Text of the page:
TRAVIS AIR FORCE BASE, Calif. – On June 23rd, 2012, I was hit by a truck as I crossed the street in St. Louis, Missouri. A white pickup truck ran a red light, hit me and then rolled over top of me. It was a hit and run and the police were unable to identify the driver. The last thing I remember is seeing a flash of headlights out of the corner of my eye.
The truck broke both my hips and doctors had to perform emergency surgery to remove five inches of my large intestine due to massive internal bleeding. When I came through I was on a breathing machine in the intensive care unit at Barnes Jewish Hospital and my entire family was gathered around the bed. They drove through the night from South Dakota to be there because doctors didn’t know if I would live.
I opened my eyes the next day and saw my family and thought, “I’m alive.” Next, I wiggled my fingers and toes and ran through the St. Louis Cardinals lineup and realized that my spine and brain worked. I thought to myself, “Ok, I can do this.”
Exactly one year later I finished an Ironman in Nice, France. One of my best friends and the doctor that saved my life did the Ironman too. My mom and a friend who was with me the night I was hit jumped over the barrier and ran the last 100 yards of the race by my side. As I crossed the finish line, I was overwhelmed with feelings of love, accomplishment and good fortune.
I share this story because the accident reminded me of some valuable life lessons. First, life is short. Approach every day with vigor and enthusiasm. Whether it’s in the office, at home or elsewhere, show up with a positive attitude and a desire to make things better. You never know how long you have.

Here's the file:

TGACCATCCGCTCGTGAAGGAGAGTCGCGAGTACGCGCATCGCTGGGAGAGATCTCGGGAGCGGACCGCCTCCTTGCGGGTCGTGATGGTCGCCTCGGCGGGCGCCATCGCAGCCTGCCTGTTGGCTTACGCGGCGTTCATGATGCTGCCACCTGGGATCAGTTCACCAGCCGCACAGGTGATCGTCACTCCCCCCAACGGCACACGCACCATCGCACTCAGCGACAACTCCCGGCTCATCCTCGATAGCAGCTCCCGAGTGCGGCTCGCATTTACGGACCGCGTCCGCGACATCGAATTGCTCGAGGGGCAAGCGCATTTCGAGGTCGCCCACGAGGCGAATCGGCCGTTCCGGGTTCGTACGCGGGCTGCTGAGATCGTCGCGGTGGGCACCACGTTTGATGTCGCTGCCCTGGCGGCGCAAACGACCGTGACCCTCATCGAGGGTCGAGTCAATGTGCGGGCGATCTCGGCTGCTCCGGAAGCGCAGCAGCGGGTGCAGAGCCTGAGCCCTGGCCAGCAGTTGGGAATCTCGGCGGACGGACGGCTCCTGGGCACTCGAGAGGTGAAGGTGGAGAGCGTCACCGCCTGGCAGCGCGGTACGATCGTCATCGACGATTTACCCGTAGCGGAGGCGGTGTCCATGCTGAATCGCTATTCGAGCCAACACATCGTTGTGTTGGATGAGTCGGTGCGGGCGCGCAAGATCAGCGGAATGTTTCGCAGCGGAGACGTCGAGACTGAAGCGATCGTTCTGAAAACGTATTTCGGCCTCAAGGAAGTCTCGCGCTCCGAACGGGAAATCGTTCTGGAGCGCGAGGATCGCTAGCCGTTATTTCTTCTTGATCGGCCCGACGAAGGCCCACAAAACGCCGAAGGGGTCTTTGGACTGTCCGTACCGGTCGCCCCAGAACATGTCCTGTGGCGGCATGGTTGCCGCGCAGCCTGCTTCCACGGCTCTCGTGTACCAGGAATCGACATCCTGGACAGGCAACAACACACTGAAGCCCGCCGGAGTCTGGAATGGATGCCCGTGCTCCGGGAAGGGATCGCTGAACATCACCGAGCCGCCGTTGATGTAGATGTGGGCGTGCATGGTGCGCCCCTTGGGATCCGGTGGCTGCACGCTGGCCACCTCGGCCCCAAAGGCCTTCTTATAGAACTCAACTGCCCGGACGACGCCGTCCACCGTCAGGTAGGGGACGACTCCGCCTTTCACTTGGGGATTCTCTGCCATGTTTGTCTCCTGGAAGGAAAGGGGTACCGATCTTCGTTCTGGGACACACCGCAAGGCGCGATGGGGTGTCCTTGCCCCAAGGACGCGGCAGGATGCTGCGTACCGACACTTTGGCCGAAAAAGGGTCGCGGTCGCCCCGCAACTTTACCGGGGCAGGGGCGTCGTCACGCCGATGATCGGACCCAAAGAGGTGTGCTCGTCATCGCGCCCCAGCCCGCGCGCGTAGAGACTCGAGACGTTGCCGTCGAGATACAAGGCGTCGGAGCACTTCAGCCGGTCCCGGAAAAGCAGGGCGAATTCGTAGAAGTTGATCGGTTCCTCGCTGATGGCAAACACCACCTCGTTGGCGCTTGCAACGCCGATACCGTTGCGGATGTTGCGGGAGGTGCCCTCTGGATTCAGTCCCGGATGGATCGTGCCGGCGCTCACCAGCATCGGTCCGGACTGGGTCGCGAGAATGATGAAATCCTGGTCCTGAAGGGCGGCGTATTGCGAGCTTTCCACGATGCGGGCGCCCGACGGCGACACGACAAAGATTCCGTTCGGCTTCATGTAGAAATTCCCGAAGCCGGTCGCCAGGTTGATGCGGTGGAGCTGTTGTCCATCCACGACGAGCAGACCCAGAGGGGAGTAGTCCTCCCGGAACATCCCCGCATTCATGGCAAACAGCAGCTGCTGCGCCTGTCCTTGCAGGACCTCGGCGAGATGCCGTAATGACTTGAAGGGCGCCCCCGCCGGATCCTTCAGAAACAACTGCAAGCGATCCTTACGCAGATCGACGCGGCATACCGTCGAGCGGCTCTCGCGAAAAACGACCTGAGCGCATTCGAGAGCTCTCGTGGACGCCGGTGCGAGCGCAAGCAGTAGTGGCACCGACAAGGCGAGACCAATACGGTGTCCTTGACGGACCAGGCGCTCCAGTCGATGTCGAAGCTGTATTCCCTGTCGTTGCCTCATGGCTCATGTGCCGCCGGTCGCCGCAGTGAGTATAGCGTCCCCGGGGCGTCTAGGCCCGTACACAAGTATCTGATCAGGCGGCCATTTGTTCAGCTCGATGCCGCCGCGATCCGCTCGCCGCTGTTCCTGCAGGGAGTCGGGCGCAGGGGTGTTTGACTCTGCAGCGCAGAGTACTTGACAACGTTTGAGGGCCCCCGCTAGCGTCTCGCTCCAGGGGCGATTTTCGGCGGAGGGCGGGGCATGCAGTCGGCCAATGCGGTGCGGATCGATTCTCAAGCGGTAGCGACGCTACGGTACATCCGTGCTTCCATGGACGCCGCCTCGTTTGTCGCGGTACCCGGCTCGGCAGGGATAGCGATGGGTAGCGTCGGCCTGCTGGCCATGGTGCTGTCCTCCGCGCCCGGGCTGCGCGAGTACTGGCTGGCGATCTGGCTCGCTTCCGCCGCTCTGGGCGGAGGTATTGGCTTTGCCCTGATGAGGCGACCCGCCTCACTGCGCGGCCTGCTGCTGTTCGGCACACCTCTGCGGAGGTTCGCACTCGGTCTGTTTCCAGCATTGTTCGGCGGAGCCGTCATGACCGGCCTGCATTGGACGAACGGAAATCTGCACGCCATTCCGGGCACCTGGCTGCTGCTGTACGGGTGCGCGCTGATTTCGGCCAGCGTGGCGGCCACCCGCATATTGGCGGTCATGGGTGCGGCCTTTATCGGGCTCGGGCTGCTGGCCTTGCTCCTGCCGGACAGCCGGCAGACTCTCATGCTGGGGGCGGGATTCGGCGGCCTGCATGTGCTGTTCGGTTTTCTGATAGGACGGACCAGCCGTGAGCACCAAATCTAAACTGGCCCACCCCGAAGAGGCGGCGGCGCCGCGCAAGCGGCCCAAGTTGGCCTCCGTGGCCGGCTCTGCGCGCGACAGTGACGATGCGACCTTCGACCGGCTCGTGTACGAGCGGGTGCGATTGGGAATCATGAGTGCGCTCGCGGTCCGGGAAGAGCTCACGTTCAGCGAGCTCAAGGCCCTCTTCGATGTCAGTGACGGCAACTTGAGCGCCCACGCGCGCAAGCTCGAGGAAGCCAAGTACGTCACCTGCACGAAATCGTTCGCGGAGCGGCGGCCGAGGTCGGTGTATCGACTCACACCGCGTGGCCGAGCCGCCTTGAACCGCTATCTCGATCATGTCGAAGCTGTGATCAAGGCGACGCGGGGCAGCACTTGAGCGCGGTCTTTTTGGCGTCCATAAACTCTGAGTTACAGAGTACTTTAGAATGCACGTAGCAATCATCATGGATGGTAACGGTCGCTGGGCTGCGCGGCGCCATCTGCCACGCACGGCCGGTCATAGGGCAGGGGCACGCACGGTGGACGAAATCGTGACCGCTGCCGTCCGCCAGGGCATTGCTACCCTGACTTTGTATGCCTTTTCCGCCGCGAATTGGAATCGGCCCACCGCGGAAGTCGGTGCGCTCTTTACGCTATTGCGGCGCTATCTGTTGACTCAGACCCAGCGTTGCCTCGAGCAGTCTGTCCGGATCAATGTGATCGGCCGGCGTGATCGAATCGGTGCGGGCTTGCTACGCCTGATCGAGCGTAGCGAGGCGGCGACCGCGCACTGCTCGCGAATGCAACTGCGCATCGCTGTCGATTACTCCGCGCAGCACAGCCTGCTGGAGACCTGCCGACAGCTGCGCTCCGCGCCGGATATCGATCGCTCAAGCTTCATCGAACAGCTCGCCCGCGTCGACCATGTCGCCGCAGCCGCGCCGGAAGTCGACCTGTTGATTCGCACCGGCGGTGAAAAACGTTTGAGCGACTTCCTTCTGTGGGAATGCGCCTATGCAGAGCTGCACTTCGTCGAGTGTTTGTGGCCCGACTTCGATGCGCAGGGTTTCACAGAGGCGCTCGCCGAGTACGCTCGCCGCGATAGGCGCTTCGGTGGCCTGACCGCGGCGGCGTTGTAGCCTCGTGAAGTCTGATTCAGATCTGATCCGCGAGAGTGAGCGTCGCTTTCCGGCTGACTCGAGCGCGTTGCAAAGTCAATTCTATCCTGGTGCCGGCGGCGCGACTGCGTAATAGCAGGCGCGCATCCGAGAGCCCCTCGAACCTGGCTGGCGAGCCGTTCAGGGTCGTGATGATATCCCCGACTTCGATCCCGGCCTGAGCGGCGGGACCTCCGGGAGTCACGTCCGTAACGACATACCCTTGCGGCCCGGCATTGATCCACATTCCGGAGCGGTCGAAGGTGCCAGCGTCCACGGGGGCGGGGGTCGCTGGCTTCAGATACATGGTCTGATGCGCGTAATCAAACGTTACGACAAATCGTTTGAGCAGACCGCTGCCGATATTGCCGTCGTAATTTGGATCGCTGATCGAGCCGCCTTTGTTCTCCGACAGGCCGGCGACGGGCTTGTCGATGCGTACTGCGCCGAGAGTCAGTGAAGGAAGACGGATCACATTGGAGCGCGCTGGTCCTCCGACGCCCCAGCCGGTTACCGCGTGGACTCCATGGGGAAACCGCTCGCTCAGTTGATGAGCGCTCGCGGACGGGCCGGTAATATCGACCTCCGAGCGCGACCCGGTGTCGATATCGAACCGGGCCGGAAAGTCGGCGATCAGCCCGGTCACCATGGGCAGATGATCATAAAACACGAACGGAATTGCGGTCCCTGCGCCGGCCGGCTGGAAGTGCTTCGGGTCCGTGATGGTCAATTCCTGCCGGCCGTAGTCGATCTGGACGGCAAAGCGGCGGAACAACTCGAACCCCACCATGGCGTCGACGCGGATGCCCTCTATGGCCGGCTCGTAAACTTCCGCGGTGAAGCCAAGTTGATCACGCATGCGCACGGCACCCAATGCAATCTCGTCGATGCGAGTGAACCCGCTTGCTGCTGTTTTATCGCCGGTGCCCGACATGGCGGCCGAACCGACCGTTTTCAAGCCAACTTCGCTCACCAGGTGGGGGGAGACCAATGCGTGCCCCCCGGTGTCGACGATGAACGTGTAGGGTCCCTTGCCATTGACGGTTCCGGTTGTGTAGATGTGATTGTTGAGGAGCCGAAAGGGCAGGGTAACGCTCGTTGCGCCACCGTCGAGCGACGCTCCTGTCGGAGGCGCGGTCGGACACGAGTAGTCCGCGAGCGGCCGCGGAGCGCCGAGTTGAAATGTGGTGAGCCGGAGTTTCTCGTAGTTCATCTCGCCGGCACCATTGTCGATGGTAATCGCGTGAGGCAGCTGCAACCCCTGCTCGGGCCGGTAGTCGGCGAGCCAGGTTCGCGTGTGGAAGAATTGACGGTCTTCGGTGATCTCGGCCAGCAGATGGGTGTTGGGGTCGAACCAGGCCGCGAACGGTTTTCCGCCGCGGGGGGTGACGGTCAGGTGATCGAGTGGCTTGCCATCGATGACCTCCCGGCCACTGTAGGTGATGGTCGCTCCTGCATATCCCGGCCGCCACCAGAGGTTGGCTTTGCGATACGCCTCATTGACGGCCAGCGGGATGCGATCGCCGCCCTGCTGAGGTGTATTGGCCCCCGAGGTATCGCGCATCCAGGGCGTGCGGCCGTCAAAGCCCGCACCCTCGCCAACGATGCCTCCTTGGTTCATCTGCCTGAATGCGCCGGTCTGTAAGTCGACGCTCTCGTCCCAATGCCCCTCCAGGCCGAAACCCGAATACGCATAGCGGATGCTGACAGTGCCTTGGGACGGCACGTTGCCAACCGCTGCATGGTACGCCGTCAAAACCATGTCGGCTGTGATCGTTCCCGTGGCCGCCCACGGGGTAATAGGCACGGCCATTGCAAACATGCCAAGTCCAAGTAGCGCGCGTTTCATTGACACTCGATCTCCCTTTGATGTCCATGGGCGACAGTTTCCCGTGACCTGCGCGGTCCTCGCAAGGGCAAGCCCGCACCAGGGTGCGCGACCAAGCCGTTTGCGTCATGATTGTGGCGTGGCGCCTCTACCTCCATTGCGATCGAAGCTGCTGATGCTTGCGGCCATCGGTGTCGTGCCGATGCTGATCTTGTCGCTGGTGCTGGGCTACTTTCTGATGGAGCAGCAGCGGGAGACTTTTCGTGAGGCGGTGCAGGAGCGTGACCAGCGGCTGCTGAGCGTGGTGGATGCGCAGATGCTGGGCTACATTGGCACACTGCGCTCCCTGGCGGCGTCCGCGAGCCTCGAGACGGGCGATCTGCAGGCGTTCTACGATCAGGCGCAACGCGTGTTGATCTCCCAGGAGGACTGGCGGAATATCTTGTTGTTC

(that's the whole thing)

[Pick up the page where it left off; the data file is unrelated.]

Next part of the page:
Second, resilience matters. I was able to recover from the accident because I worked hard at building my four pillars of resilience before I was hit. I was in a good place mentally and spiritually. Countless doctors and nurses commented that I was able to recover so quickly because I was in excellent physical shape. Finally, I had an incredibly supportive social network made up of family and friends who helped me every step of the way.
The third and most important lesson I took from the accident is to remember what really matters in life. Our profession and mission are critically important to our nation’s defense. However, our time in the Air Force is limited. When your time is up, ensure that your family is still there. Do your best to attend your kids’ baseball games and dance recitals. Don’t let problems at work bleed into your home life. And don’t pass up an opportunity to tell your spouse and family that you love them.